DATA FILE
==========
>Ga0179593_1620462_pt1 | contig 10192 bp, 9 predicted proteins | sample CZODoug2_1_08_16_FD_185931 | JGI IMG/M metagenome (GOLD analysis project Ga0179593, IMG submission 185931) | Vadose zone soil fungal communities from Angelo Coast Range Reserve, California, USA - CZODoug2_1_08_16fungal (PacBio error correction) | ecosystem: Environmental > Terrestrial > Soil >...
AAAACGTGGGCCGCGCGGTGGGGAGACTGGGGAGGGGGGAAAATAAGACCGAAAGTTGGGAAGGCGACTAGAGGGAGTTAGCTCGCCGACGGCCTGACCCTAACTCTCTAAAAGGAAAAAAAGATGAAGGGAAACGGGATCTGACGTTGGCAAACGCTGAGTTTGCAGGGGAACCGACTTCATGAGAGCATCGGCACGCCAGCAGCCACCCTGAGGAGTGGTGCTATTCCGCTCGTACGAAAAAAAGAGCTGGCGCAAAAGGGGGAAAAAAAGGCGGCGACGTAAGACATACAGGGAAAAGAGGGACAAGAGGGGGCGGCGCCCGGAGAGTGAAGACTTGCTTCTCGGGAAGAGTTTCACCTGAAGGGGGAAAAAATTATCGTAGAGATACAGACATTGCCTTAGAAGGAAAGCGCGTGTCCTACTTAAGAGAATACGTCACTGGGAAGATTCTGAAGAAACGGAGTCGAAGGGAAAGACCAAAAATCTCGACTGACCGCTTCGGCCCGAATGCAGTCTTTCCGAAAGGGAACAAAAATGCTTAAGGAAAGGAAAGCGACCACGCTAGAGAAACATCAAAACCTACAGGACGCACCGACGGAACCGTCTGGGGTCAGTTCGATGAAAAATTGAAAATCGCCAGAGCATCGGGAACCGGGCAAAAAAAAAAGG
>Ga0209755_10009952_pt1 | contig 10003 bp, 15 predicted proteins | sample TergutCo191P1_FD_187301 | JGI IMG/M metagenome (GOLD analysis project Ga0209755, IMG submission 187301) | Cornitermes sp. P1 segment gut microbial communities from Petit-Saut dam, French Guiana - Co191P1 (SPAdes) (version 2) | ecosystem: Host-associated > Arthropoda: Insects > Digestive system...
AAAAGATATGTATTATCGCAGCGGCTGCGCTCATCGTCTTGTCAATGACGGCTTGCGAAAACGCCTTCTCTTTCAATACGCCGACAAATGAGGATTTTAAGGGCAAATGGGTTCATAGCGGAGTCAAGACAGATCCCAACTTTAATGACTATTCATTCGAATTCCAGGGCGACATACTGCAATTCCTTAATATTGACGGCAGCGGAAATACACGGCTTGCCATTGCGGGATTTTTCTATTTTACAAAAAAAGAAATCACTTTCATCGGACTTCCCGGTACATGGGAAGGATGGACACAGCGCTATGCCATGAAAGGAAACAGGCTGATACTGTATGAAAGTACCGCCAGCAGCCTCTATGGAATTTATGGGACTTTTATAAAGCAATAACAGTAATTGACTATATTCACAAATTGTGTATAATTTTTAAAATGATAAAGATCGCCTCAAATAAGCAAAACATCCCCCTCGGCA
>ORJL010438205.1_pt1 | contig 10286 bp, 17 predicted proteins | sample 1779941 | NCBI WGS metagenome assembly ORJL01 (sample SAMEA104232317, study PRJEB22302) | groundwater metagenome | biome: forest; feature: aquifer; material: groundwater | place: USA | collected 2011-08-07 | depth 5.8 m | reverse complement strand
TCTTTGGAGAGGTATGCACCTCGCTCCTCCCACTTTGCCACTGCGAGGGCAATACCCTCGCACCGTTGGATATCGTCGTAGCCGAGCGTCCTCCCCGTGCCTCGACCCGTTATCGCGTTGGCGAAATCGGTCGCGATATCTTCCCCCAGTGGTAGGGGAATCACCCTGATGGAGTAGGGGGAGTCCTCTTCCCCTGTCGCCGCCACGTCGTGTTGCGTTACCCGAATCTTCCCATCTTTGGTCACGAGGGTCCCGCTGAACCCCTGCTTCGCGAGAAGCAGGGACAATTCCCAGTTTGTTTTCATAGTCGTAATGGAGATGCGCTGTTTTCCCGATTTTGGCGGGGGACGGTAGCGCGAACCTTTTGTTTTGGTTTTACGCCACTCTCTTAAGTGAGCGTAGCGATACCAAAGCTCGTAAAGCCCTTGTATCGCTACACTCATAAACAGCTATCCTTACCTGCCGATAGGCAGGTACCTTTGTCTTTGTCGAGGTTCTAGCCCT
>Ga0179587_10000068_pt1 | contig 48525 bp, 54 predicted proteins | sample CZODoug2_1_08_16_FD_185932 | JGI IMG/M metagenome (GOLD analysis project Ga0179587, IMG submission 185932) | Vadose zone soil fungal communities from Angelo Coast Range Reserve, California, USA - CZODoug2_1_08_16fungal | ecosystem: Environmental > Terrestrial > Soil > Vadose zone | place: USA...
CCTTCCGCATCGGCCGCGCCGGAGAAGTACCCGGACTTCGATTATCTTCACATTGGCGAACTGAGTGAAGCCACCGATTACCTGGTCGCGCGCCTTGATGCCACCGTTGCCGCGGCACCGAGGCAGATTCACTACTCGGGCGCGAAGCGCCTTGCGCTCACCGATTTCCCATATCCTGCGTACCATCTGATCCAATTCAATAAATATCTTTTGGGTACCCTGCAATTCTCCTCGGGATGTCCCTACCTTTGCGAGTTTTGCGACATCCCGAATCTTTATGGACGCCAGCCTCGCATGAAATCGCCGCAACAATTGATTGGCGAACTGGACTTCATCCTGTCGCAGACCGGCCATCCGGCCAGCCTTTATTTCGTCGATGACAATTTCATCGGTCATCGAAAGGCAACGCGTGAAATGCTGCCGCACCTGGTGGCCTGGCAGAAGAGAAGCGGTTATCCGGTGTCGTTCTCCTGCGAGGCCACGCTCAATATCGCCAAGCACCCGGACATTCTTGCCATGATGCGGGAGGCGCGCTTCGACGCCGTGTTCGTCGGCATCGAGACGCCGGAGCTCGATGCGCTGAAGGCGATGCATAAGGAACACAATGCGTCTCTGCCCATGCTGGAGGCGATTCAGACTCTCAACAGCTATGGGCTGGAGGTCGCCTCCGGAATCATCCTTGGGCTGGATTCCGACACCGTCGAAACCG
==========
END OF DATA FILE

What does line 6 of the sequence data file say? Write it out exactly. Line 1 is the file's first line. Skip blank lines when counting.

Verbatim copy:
TCTTTGGAGAGGTATGCACCTCGCTCCTCCCACTTTGCCACTGCGAGGGCAATACCCTCGCACCGTTGGATATCGTCGTAGCCGAGCGTCCTCCCCGTGCCTCGACCCGTTATCGCGTTGGCGAAATCGGTCGCGATATCTTCCCCCAGTGGTAGGGGAATCACCCTGATGGAGTAGGGGGAGTCCTCTTCCCCTGTCGCCGCCACGTCGTGTTGCGTTACCCGAATCTTCCCATCTTTGGTCACGAGGGTCCCGCTGAACCCCTGCTTCGCGAGAAGCAGGGACAATTCCCAGTTTGTTTTCATAGTCGTAATGGAGATGCGCTGTTTTCCCGATTTTGGCGGGGGACGGTAGCGCGAACCTTTTGTTTTGGTTTTACGCCACTCTCTTAAGTGAGCGTAGCGATACCAAAGCTCGTAAAGCCCTTGTATCGCTACACTCATAAACAGCTATCCTTACCTGCCGATAGGCAGGTACCTTTGTCTTTGTCGAGGTTCTAGCCCT